If only Indian filmmakers would show a little more concern in their selection of English films that they opt to remake in Hindi, life would have been easier. The setback with a film like Ru-Ba-Ru is that while it’s remade in Hindi, it caters to a very select intelligentsia audience. And incongruously, chances are this intellect viewer might have already seen the original and, if not, would still prefer to watch it over the remake for highbrow reasons. So the entire purpose of remaking goes redundant.
If only the writers could have devised a more compelling storyline while deriving the format of storytelling from the original source, Ru-Ba-Ru could have been an absorbing experience. Unfortunately the narrative is dull and dragging. It’s an account of a workaholic corporate guy Nikhil (Randeep Hooda) who has no time for his ladylove Tara (Shahana Goswami). Their chemistry seems to be collapsing (in literal terms) as Nikhil takes Tara for granted. As Nikhil comes to terms with his aloof attitude, life gives him a chance to relive one particular day from his life when things went wrong. Nikhil tries his best to change events to his convenience but destiny has a different plan in store.
If only the film would have shown more consideration towards exploiting its imaginative outline to its merit rather than relying on destiny in its implementation, Ru-Ba-Ru could have been more effective. From the interval point you tend to believe the film is taking shape of a psychological thriller but by the climax it ends up being an abstract take on fortune and fatality. The flexible format of the film could have been molded into more inventive outcomes which director Arjun Bali fails to, thereby leaving a lot to be desired.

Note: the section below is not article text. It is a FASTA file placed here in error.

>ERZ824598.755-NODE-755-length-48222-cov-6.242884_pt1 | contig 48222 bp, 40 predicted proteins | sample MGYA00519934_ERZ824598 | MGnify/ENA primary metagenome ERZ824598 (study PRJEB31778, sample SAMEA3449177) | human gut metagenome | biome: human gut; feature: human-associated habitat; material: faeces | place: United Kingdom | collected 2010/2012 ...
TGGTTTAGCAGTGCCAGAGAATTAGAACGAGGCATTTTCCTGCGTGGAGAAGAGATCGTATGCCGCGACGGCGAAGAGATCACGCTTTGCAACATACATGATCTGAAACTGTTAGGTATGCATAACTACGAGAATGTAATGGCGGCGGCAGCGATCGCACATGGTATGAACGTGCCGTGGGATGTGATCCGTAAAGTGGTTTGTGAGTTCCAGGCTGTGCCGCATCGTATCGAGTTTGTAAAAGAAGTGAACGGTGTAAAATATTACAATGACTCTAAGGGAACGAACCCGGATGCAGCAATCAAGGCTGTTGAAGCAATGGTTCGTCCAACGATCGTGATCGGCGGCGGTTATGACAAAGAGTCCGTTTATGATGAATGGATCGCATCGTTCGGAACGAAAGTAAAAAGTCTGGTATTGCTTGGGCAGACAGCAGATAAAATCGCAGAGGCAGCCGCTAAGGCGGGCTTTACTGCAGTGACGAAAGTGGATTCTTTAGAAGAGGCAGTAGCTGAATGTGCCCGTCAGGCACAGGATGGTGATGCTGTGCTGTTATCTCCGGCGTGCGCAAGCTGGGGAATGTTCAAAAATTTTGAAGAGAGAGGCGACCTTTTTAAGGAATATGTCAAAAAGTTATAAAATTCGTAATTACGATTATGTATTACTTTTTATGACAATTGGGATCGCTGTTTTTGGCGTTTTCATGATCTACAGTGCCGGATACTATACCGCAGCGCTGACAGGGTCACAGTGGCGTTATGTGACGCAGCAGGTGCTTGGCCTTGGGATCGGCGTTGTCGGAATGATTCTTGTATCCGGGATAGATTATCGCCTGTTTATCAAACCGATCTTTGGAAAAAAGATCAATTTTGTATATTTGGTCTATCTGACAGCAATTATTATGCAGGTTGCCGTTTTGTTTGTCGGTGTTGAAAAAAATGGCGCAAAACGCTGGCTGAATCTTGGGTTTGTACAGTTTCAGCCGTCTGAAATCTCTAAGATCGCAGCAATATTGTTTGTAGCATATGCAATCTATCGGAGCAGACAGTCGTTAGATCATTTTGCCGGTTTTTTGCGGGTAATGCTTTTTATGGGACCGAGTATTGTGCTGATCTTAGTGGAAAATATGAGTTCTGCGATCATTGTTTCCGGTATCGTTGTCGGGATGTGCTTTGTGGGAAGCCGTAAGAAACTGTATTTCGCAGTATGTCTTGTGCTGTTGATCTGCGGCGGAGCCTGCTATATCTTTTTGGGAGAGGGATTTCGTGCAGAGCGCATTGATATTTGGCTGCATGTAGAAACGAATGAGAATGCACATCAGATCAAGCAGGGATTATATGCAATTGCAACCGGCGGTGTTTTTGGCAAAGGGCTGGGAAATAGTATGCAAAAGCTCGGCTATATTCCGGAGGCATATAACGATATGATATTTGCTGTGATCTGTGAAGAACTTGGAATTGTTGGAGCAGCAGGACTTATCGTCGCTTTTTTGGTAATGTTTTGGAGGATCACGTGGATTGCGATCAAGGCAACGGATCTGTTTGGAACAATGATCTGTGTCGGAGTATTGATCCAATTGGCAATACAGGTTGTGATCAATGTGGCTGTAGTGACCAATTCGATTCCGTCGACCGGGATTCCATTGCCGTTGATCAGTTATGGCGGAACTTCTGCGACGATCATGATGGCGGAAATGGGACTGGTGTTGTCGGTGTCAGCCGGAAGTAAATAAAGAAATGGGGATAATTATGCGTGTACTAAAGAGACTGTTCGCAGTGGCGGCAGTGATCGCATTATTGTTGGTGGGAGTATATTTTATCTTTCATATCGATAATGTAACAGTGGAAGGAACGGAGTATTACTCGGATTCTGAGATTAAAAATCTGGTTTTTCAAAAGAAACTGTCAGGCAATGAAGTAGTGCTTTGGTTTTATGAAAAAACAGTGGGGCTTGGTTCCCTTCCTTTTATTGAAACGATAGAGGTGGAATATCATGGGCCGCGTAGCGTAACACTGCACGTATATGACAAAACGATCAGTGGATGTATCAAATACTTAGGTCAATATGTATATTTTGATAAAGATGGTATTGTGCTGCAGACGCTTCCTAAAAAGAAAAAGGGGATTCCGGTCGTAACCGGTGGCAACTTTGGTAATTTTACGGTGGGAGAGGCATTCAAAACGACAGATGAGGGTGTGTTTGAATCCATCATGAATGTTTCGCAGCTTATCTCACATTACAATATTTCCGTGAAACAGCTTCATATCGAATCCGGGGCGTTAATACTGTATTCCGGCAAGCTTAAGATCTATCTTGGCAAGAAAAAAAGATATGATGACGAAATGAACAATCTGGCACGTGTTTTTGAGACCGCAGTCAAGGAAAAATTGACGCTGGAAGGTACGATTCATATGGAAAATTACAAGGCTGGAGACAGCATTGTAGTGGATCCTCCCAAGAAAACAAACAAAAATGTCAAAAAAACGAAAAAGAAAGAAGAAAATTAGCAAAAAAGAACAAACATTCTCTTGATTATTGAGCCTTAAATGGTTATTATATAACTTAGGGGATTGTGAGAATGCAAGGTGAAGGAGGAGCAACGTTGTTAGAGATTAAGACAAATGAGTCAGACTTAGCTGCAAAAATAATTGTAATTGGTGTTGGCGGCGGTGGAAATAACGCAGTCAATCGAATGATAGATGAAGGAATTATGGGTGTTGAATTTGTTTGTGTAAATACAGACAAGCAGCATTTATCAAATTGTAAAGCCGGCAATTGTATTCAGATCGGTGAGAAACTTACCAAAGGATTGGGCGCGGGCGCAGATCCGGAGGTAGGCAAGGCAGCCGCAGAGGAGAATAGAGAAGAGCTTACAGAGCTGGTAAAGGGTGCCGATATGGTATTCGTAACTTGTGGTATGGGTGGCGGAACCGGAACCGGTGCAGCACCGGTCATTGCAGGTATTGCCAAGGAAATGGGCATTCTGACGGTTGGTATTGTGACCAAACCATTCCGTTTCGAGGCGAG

If only the screenplay would have not stressed on stretched-out subplots, the film would have been more focused. Nikhil’s conflict to accept his stepfather is half-baked and isn’t half as convincing as it intends to be. Moreover the father figure (Jayant Kriplani) mouths the most traditional lines to his to be daughter-in-law like “ kya tumhe khana banana aata hai” or “ mujhe uncle mat kaho, papa kaho”. Also Nikhil’s saxophone sessions don’t sound in sync with the story. Not to mention a song sequence on a deserted island seems to be absolutely isolated from the film.
The film initiates with a song sequence shot on 16-mm but the formula and its format, both seem to be irrelevant.
If only the emphasis would have been more on the chemistry of the couple over their kisses, one could have related more to their characters. Thankfully though, the smooches come in nonchalantly and aren’t blown up boisterously, like the customary Bollywood tendency is. Neither do you connect with a cabbie’ (a deadpan Kulbhushan Kharbanda) unsolicited sermons on the ‘art-of-dying’ nor with the ‘Romeo-and-Juliet’ drama episodes. The screenplay adopts a very informal approach, perhaps to be more casual and credible but ends up being bland and boring.
For sure , by now, you might have comprehended my suggestive statements. As occurrences keep recurring in the hero’s life, he mentions of a déjà vu feeling to the heroine. The conversant viewer would encounter the same déjà vu feeling while realizing that Ru-Ba-Ru is a frame-by-frame rip-off of the English film If Only (2004)
Ru-Ba-Ru literally translates in English as face-to-face. The film confronts the original source with equivalent impudence when it comes to imitation. – (Indiatimes)